Dyer, Police Support
Mayor-elect Jerry Dyer is one of five members on the commission’s executive committee. He served as Fresno’s police chief for 18 years before retiring last year. He said that he strongly supports the commission’s formation and goals.
“We have a unique opportunity in Fresno and across this country to recreate policing as we know it today. To develop a new model, a new style, a new philosophy of policing in Fresno as determined by our community members,” Dyer said.
Dyer took a hard stance on bad policing.
“I condemn all acts of police brutality. I condemn all acts of prejudice and racism and anything that causes a person to be treated with less dignity,” Dyer said. “There is absolutely no room for it in law enforcement, in the profession. And I can tell you this, that no one dislikes a bad police officer more than another police officer because it serves to taint the entire profession.”
Angie Isaak, a retired Fresno detective, also serves on the commission. She worked for the department for 26 years.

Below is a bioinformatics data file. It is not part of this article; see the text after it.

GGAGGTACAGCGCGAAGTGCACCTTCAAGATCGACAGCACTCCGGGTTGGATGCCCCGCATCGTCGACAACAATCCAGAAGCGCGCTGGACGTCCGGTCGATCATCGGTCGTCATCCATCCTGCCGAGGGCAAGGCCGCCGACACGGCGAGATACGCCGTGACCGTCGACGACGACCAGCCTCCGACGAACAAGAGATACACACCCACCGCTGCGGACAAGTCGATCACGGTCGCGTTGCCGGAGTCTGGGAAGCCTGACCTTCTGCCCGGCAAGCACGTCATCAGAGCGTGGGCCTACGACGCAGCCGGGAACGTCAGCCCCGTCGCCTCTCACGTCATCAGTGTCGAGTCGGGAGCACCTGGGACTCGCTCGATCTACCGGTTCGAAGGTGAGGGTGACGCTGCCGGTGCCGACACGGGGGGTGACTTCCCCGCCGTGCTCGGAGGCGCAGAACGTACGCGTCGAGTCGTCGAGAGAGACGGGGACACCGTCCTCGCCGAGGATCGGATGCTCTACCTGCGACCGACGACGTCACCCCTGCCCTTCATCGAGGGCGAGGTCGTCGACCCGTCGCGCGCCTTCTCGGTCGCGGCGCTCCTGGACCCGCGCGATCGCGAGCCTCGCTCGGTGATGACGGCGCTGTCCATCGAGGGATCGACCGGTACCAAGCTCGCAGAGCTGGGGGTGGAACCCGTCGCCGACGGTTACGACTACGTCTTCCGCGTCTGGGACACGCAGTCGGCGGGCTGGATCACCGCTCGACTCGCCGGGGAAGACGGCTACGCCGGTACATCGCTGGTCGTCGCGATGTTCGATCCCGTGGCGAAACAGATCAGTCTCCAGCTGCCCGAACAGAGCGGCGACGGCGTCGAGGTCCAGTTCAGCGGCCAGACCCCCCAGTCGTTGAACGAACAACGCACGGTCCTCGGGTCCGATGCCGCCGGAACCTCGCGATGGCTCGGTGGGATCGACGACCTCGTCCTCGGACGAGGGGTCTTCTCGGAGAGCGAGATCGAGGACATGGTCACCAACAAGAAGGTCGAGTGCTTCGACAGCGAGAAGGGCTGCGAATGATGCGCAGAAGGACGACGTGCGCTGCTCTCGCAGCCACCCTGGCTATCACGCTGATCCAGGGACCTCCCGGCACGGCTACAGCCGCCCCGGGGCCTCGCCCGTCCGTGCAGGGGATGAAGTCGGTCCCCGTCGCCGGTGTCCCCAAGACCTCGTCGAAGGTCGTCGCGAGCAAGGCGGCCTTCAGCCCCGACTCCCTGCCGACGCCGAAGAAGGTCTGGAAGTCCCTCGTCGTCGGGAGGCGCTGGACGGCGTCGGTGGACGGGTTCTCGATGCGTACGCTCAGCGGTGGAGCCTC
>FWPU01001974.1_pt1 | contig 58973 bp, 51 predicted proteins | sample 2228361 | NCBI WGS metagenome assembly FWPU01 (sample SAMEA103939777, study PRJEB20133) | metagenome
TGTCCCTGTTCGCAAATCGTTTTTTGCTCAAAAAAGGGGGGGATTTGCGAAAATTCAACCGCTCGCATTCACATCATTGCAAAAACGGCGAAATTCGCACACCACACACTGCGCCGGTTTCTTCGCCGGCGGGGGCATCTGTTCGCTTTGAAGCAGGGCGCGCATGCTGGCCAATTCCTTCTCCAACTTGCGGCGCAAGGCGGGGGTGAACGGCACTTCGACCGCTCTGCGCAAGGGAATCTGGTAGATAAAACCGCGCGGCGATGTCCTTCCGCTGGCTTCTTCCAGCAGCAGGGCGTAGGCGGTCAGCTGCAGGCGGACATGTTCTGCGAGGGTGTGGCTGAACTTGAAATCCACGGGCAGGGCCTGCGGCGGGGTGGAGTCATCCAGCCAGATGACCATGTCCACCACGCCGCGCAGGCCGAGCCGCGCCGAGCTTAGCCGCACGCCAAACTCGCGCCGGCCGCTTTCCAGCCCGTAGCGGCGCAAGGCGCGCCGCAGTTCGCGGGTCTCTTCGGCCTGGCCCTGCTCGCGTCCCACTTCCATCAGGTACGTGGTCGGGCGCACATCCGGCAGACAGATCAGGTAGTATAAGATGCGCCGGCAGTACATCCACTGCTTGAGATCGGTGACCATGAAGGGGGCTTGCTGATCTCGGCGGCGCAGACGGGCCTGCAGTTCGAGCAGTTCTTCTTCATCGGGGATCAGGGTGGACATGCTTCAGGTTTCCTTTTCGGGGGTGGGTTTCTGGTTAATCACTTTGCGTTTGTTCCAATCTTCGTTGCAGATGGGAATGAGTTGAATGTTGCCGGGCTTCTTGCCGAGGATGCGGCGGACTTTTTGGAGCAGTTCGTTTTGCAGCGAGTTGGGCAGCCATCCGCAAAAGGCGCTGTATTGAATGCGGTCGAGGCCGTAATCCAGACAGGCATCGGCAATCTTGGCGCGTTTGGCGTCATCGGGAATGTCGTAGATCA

“Having more of the officers — because patrol officers are having to respond to calls continuously — I think giving them an opportunity to talk to the community and get to know the community … that is a big thing,” Isaak said. “Because they’re so used to just responding from call to call that they don’t really have the time to communicate, actually get to know the people.”
Stopping the Violence
“When we get wind of it or get on top of it, we try to figure out who’s involved and try to get in contact with them to try to see if we can middleman and mediate a little bit to keep it from turning into an ongoing situation.” — Rod Wade, Fresno United
Rod Wade Jr. of Fresno United, is one of many residents serving on the commission.
“A majority of us in the group have kids or family members that have been affected by crime, shootings, gang violence,” Wade said. “When we get wind of it or get on top of it, we try to figure out who’s involved and try to get in contact with them to try to see if we can middleman and mediate a little bit to keep it from turning into an ongoing situation.”